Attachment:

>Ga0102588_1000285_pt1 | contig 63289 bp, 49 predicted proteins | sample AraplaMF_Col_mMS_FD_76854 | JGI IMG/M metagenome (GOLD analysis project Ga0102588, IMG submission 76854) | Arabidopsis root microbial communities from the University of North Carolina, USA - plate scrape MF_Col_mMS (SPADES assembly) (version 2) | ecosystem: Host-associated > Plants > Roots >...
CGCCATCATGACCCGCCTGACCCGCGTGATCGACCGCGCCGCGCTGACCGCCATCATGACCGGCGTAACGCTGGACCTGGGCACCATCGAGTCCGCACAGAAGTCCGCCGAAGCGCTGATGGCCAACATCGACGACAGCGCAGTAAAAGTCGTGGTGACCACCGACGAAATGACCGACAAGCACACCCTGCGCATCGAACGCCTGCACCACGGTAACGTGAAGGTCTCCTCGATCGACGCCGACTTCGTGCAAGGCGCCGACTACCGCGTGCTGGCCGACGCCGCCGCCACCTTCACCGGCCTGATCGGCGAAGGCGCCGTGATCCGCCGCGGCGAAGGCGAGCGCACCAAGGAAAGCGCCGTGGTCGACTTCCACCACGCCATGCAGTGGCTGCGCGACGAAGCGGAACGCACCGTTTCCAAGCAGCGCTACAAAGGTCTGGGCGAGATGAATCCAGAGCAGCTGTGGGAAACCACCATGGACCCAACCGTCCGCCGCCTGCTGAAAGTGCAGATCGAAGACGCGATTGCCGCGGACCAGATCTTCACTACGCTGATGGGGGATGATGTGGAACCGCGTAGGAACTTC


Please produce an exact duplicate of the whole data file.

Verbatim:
>Ga0102588_1000285_pt1 | contig 63289 bp, 49 predicted proteins | sample AraplaMF_Col_mMS_FD_76854 | JGI IMG/M metagenome (GOLD analysis project Ga0102588, IMG submission 76854) | Arabidopsis root microbial communities from the University of North Carolina, USA - plate scrape MF_Col_mMS (SPADES assembly) (version 2) | ecosystem: Host-associated > Plants > Roots >...
CGCCATCATGACCCGCCTGACCCGCGTGATCGACCGCGCCGCGCTGACCGCCATCATGACCGGCGTAACGCTGGACCTGGGCACCATCGAGTCCGCACAGAAGTCCGCCGAAGCGCTGATGGCCAACATCGACGACAGCGCAGTAAAAGTCGTGGTGACCACCGACGAAATGACCGACAAGCACACCCTGCGCATCGAACGCCTGCACCACGGTAACGTGAAGGTCTCCTCGATCGACGCCGACTTCGTGCAAGGCGCCGACTACCGCGTGCTGGCCGACGCCGCCGCCACCTTCACCGGCCTGATCGGCGAAGGCGCCGTGATCCGCCGCGGCGAAGGCGAGCGCACCAAGGAAAGCGCCGTGGTCGACTTCCACCACGCCATGCAGTGGCTGCGCGACGAAGCGGAACGCACCGTTTCCAAGCAGCGCTACAAAGGTCTGGGCGAGATGAATCCAGAGCAGCTGTGGGAAACCACCATGGACCCAACCGTCCGCCGCCTGCTGAAAGTGCAGATCGAAGACGCGATTGCCGCGGACCAGATCTTCACTACGCTGATGGGGGATGATGTGGAACCGCGTAGGAACTTC